The series is adapted from an early 2000’s comic book of the same name created by Brian K. Vaughn and Pia Guerra. After six episodes, the television show lacks the comic’s more absurdist details. But it does maintain most of the significant plotlines and characters. A live-action adaptation of Vaughn and Guerra’s work has been in Hollywood rumours for years. But many fans feared it would never materialize. Even FX’s series suffered from these issues; roles were recast, showrunners left, and covid delays struck. Despite all that, I can confidently say showrunner Eliza Clark’s Y: The Last Man is competent and well made. A rare occurrence for projects with this much history in production hell.
Viewers should consider themselves lucky that the show took this long to be made. It’s hard to imagine a 2010’s studio team tackling some of the themes this season takes on. This series is unafraid to show us that women are just as capable of horrific violence and toxicity as men. Real-world news stories have challenged mainstream media’s image of the “docile white woman”. Stories of women brandishing guns or using tears to target those who would mildly inconvenience them. The privileged women in Y: The Last Men can be ruthless, violent, and exploitative in the aftermath of the disaster. Societal injustices survive even if society collapses.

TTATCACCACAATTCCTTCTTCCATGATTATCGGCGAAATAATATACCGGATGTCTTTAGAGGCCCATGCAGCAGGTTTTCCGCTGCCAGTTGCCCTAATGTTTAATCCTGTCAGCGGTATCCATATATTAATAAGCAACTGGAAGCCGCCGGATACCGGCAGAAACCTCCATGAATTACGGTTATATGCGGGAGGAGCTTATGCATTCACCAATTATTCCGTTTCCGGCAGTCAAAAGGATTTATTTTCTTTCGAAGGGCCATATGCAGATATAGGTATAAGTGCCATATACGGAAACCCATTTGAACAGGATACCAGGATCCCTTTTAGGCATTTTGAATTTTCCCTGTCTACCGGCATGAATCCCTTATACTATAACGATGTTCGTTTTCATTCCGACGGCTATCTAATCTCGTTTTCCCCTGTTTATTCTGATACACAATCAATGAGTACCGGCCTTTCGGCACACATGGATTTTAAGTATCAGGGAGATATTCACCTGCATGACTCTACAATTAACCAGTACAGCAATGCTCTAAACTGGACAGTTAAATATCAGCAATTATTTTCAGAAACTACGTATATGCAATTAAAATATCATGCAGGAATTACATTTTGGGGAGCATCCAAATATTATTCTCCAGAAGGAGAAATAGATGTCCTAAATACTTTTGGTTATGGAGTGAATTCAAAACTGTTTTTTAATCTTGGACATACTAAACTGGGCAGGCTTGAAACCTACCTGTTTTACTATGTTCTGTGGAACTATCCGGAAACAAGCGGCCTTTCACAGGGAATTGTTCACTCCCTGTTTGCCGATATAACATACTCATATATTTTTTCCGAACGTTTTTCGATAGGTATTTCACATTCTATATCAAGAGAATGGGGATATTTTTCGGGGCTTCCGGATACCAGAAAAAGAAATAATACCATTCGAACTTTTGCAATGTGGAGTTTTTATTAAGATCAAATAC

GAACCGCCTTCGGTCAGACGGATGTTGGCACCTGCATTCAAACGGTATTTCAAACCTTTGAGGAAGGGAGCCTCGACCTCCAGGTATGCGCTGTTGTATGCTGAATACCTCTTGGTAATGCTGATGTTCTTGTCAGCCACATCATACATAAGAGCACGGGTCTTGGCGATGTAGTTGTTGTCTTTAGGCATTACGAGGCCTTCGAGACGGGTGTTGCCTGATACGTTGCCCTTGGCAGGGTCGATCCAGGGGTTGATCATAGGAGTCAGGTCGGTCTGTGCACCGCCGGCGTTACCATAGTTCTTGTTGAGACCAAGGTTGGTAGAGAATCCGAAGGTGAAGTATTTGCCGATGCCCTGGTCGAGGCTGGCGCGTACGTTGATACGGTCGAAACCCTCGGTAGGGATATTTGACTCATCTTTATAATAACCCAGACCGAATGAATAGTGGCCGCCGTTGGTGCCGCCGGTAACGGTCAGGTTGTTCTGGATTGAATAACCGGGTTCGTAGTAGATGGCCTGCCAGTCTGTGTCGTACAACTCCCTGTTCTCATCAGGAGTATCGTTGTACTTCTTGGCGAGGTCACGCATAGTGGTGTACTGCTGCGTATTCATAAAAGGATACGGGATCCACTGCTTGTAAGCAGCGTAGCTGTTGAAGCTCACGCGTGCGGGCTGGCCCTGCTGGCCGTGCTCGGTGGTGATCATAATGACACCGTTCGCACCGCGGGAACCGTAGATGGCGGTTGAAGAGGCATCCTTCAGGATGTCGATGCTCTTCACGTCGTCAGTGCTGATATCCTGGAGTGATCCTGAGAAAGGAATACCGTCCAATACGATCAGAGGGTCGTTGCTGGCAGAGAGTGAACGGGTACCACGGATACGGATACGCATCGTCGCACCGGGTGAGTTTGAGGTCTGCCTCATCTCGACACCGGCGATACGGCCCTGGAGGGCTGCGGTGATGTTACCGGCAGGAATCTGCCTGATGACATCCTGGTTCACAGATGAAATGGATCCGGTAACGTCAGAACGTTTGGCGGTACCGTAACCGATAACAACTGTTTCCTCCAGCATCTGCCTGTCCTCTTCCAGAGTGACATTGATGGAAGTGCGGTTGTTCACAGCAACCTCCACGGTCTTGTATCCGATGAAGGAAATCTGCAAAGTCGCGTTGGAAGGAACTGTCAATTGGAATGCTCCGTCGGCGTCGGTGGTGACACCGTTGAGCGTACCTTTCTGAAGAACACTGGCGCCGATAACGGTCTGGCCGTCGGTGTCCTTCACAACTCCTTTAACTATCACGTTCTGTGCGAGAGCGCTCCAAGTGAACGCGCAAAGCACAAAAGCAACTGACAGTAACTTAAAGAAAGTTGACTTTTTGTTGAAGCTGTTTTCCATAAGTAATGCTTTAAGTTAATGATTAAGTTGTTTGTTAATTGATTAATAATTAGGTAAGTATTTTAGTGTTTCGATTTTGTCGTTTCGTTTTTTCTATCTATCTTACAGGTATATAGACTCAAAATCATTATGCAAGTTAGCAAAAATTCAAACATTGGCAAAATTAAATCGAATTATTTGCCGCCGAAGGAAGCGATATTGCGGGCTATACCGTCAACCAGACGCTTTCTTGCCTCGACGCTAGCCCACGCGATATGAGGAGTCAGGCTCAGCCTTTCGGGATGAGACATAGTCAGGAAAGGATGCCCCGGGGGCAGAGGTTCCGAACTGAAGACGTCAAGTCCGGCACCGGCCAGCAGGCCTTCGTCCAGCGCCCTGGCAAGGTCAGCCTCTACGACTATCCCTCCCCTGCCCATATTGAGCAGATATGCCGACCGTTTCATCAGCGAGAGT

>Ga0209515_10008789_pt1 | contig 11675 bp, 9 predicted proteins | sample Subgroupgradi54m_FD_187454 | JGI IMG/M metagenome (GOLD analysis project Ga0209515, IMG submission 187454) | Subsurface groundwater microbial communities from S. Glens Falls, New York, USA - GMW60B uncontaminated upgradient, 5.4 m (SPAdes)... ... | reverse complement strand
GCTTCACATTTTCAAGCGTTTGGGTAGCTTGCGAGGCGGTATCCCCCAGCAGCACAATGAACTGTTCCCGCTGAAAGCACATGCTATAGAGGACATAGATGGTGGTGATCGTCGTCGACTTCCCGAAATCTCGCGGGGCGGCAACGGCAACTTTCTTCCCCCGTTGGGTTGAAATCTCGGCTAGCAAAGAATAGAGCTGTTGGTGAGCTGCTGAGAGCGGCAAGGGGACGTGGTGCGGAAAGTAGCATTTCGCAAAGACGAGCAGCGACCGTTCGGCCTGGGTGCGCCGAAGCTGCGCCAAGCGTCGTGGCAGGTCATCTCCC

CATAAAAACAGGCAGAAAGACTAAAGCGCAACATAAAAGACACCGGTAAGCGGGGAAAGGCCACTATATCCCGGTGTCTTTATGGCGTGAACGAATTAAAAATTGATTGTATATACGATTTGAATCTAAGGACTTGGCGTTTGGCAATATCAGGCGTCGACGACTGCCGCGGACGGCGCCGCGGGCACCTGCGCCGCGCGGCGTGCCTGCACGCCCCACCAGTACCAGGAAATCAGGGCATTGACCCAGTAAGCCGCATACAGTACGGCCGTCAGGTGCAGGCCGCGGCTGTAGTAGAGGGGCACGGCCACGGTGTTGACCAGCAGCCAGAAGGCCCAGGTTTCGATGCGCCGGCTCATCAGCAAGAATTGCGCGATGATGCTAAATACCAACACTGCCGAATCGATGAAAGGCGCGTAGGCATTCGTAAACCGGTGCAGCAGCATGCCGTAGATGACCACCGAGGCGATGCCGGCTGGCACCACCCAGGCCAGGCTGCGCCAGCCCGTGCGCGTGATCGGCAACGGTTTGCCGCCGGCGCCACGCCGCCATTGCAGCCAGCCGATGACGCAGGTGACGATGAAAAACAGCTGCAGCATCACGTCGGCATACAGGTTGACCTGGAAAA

Front and center at the discussion of privilege is the cis-white man, Yorick Brown. Yorick is a professional screw-up who embodies the self-centred privilege that everyone else in the world struggles against. He’s an amateur escape artist with wealthy parents who won’t let him fail—a girlfriend who can do a lot better. Throughout the entire series, Yorick proves himself to be incredibly selfish. He will prioritize the life of his pet monkey over people. Often talking over experts with his all too familiar brand of “well actually”. Finally, a show full of women; and it centres on the incompetent man and his unending selfishness. It’s intentional but infuriating. Why Yorick? Why is this the last man? It’s a question that audiences will have to sit with as Yorick and Agent 355 traverse the long and gray road to answers.